a removable ferrule blade engaged in each ferrule slot, each ferrule blade having a front end and a rear end;

means for securing the front and rear ends of each said ferrule blade within a respective ferrule slot of said ferrule body;

a nose portion attached to a front end of said ferrule body, said nose portion having at least one axially diverging nose slot extending from a front end to a back end of said nose portion, each said nose slot extending substantially radially into said nose portion; and

a removable slicing tip blade engaged in each said nose slot, each said slicing tip blade being substantially triangular in shape with two sharpened outer edges and a backward edge, said backward edge extending substantially perpendicular to said back end of said nose portion.



10. A hunting arrow according to claim 9, wherein said securing means comprises:

protrusions formed at the rear end of each ferrule blade;

a washer axially fitable over both the threaded tip of the ferrule body, and the outside surface of said protrusions of each ferrule blade engaged in said ferrule slots, said washer engaging said ferrule body to secure the rear ends of said ferrule blades into said ferrule slots;

tapered portions at said front ends of each ferrule blade; and

a tapered undercut in said nose portion to substantially match said tapered portions at said front ends of each ferrule blade.



11. A hunting arrow according to claim 9 wherein each said ferrule blade and said cutting tip blade are made of 301 half hard stainless steel.

12. A hunting arrow according to claim 9, said ferrule body having an axially diverging outside surface, a forward end of said ferrule body being of a lesser diameter than a rearward end of said ferrule body.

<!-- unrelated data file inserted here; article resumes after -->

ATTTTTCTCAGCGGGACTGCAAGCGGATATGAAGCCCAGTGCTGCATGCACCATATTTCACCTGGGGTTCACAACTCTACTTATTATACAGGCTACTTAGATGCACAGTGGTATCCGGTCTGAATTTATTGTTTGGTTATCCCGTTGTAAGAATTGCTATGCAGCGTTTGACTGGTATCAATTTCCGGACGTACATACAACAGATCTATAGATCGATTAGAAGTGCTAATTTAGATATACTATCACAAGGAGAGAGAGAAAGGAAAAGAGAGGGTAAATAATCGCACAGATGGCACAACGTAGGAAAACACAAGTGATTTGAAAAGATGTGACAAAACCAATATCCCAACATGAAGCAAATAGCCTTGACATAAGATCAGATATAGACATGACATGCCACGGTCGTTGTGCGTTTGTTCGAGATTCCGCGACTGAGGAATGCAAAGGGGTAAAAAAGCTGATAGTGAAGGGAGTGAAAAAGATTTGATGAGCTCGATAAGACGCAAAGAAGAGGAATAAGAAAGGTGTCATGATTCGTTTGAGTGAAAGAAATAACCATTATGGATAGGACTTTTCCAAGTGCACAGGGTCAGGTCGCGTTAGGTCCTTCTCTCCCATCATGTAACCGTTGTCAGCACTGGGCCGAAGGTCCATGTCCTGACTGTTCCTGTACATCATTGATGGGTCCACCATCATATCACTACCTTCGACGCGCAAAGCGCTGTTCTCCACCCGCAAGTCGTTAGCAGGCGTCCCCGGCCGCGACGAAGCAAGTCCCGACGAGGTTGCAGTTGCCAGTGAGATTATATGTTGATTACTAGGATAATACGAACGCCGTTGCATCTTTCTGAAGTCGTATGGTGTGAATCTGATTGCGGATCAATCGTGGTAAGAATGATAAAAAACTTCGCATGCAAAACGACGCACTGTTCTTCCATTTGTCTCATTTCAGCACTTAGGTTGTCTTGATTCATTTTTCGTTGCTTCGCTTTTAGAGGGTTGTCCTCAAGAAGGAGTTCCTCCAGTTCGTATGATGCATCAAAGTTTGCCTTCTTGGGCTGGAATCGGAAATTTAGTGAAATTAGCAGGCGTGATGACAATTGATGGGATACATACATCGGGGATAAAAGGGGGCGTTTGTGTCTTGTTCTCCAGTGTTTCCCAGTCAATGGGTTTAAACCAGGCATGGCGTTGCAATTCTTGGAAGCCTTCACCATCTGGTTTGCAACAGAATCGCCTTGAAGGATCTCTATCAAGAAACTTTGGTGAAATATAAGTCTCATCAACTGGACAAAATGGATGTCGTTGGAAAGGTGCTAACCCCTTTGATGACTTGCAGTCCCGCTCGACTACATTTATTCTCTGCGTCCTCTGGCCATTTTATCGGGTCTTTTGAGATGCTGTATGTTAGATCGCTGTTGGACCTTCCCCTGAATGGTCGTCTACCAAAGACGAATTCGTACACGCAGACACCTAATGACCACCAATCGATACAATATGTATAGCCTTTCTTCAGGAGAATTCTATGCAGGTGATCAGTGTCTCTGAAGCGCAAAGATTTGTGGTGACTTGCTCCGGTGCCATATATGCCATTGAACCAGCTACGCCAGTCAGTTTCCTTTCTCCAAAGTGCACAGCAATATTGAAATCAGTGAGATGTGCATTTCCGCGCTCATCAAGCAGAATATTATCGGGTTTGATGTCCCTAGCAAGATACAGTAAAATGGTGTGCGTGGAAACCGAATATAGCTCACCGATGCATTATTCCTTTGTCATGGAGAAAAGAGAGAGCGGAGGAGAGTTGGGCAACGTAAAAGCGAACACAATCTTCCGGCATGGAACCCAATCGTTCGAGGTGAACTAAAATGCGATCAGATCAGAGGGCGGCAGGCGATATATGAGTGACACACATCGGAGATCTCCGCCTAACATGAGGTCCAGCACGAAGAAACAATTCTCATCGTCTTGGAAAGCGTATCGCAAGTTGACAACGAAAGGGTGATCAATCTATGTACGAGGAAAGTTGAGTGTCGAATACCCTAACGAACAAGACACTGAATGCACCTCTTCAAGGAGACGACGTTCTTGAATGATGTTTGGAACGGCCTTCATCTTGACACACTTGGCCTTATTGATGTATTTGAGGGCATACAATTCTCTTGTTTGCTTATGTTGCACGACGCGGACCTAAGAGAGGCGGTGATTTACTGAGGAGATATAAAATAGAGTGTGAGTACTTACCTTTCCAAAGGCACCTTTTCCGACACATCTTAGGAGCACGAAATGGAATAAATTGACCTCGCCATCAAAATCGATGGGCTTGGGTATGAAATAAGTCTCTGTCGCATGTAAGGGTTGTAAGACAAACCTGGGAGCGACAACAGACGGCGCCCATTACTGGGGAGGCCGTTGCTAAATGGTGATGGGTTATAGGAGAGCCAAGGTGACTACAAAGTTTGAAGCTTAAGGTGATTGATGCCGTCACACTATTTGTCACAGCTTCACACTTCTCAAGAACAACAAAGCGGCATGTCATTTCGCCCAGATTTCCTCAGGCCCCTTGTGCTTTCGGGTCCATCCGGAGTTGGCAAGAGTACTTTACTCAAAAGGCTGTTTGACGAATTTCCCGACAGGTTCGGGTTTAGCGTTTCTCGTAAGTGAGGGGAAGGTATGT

13. A hunting arrow according to claim 9, wherein said slicing tip blade is aligned substantially coplanar with at least one of said ferrule blades.

14. An arrow broadhead comprising:

a ferrule body having a plurality of longitudinally extending ferrule slots, each said ferrule slot extending into said ferrule body;

a removable ferrule blade engaged in each ferrule slot, each ferrule blade having a tapered region at the front end and a rear end, and having a sharpened concave outer edge, a substantially straight inner edge engaged in each said ferrule slot and a backside edge extending substantially radially outward from said ferrule body;

means for securing the front and rear ends of each said ferrule blade within a respective ferrule slot of said ferrule body;

a nose portion attachable to a front end of said ferrule body, said nose portion having a tapered undercut to substantially match the tapered region at the front end of said ferrule blade for engaging the front of each said ferrule blade with said ferrule body, and having at least one axially diverging nose slot extending substantially radially into said nose portion from a front end to a back end of said nose portion; and

a removable slicing tip blade engaged in each said nose slot, each slicing tip blade extending forward of said back end of said nose portion.